Children aged 0-6 months, only need breast milk as their main food and beverages. From the age of six months, infants need other foods in addition to breast milk extra to ensure optimal growth and development. In the first six months of age, when babies are in the most vulnerable conditions, exclusive breastfeeding will greatly help prevent diarrhea and other infectious diseases, as well as providing the best start for his own life.
From the age of six months, children require additional food and other drinks in addition to breast milk. This will give you energy, protein, and other nutrients necessary to support growth and development.
Various types of food, vegetables and fruits, meat, poultry, fish and eggs will help meet the nutritional needs of children. Breastfeeding until the age of two years or more will help provide various sources of essential nutrients that can ward off disease.
If food is pulverized, mushy, and the late introduction of solid foods to children, the child will not get the intake of various nutrients needed. This will slow down the growth and development of children.
When introducing solid foods, preferably beginning with creamed foods, and soft, and gradually turned to the kind of food the family. The more variety of healthy foods is given, the diet of children getting into a nutritious and well-balanced menu.
Consistency and diversity of foods must be adapted to the needs of children and the ability to feed the child. From the age of six months, children can enjoy the food pulverized, such as porridge or soup is thick. At the age of eight months, almost all children are able to eat their own snacks that can be eaten alone by the child. At the age of 12 months, almost all children are able to eat the kind of food that are similar to other family members.
Parents and caregivers should be prevented for not doing feeding that can cause choking, such as the type of food nuts, grapes and raw carrots and other foods that have a certain shape that can later be stuck in the throat.
May be difficult to meet the nutritional needs of children without food derived from animals. It thus becomes important to give children a variety of fortified foods (given micronutrients) or various vitamin and mineral supplements, in the form of powders, syrups and various tablets. Trained health workers can give advice to parents or caregivers about the type of highly nutritious foods or supplements that may be consumed.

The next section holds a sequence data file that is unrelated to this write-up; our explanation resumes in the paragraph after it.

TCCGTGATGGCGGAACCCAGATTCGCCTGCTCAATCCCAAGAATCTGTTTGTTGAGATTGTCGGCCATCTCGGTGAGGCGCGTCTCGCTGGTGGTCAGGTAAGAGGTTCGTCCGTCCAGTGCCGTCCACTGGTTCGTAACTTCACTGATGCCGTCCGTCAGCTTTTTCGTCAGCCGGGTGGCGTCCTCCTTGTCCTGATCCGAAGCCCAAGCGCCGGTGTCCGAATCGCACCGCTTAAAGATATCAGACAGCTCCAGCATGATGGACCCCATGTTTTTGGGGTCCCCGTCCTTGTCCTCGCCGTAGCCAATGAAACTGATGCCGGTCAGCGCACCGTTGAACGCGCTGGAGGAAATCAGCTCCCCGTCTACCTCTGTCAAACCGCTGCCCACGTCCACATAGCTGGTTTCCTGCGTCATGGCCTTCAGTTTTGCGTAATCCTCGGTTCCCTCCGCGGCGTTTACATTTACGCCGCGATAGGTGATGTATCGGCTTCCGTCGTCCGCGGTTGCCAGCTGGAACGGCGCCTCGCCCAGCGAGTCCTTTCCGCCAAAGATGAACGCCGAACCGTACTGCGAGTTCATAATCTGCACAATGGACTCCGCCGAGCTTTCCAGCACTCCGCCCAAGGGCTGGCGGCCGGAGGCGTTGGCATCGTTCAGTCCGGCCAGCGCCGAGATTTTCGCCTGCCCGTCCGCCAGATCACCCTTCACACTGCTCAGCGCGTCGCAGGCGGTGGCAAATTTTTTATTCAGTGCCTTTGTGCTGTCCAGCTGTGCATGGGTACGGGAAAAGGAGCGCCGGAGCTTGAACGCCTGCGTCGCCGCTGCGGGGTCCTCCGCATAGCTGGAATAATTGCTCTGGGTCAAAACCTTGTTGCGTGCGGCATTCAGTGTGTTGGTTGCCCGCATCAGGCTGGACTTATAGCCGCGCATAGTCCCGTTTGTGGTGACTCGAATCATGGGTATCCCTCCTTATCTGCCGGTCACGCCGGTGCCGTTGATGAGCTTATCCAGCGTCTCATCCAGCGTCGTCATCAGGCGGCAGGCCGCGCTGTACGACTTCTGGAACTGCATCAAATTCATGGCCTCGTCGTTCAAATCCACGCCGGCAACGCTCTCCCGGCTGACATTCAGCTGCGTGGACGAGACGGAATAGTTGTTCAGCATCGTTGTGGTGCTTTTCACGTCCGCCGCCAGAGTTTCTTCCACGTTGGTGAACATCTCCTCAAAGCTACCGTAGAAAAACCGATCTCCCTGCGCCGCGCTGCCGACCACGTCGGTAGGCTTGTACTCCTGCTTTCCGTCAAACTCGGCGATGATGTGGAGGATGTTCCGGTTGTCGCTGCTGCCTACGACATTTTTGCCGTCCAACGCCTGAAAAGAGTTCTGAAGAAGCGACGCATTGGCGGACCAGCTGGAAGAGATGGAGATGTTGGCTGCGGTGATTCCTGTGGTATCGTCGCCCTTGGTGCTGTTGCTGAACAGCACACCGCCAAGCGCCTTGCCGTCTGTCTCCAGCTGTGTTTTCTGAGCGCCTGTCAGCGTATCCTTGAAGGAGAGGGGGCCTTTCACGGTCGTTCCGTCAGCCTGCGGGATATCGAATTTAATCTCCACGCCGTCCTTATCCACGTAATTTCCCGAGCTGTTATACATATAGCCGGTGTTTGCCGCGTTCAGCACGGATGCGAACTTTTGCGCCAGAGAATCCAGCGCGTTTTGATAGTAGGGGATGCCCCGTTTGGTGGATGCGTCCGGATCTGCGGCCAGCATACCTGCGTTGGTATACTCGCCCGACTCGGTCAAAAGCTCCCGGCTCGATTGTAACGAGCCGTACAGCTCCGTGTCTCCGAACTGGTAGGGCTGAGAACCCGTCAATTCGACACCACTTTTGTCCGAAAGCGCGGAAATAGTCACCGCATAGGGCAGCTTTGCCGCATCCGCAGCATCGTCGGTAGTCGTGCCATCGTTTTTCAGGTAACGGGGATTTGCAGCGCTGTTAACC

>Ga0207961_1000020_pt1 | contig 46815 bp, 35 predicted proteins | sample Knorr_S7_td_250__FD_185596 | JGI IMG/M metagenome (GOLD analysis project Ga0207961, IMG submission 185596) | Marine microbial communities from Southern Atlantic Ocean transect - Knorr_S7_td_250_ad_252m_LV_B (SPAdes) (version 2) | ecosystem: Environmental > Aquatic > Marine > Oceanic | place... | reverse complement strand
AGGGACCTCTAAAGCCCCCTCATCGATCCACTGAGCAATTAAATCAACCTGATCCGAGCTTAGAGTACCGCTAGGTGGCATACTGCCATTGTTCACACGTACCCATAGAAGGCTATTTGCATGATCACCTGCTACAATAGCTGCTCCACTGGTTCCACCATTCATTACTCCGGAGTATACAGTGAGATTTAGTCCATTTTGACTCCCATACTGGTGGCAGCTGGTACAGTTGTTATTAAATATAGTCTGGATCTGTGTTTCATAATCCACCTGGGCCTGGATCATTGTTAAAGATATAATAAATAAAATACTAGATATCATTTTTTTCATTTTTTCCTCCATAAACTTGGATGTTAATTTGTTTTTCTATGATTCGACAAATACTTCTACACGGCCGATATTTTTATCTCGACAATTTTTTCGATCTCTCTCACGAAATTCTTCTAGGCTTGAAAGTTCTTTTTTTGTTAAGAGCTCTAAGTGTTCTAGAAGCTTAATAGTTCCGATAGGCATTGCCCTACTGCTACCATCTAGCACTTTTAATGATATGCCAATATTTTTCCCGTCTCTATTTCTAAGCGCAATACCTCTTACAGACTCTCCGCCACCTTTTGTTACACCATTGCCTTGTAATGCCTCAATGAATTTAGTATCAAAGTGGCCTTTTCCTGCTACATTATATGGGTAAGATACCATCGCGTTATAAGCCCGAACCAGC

Here are some types of nutritious foods that can be eaten by children (aged over six months):
- Staple foods, including grains (rice, wheat, maize), tubers (cassava, potatoes, yams) fruit (bananas, breadfruit).
- high protein foods such as beef, mutton, buffalo meat, poultry, fish, liver and eggs (may be given as often as possible).
- Processed products such as cheese and yogurt. All of this is good food for children aged 7-12 months. And this option is better than fresh milk is harder to digest child.
- green vegetables and orange leaves, such as spinach, broccoli, carrots, turnips, pumpkin and sweet potato (contains vitamin).
- Nuts, such as peanuts, green beans, peas, soybeans, red beans and their processed products such as tofu and tempeh (to enrich the types of food and provide protein, energy, and iron).
- The oil, especially vegetable oil, soybean oil, red palm oil, butter or margarine.
- Grains, including peanuts, various other types of nuts, pumpkin, sunflower, melon seeds or sesame seeds (for power and contains some vitamins).
It is difficult to meet all the nutritional needs of children when given only vegetables alone. This is mainly due to food derived from animals provide the main nutrients such as iron.
Children who eat vegetables only need extra nutrition in the form of various vitamin tablets or a variety of nutrient-rich food supplement.
Iron from foods such as vegetables are generally difficult to digest properly by the body. Nevertheless foods such as nuts contain more iron. Iron will be easier to digest if eaten with foods rich in vitamin C, such as oranges, limes and other fruit as well as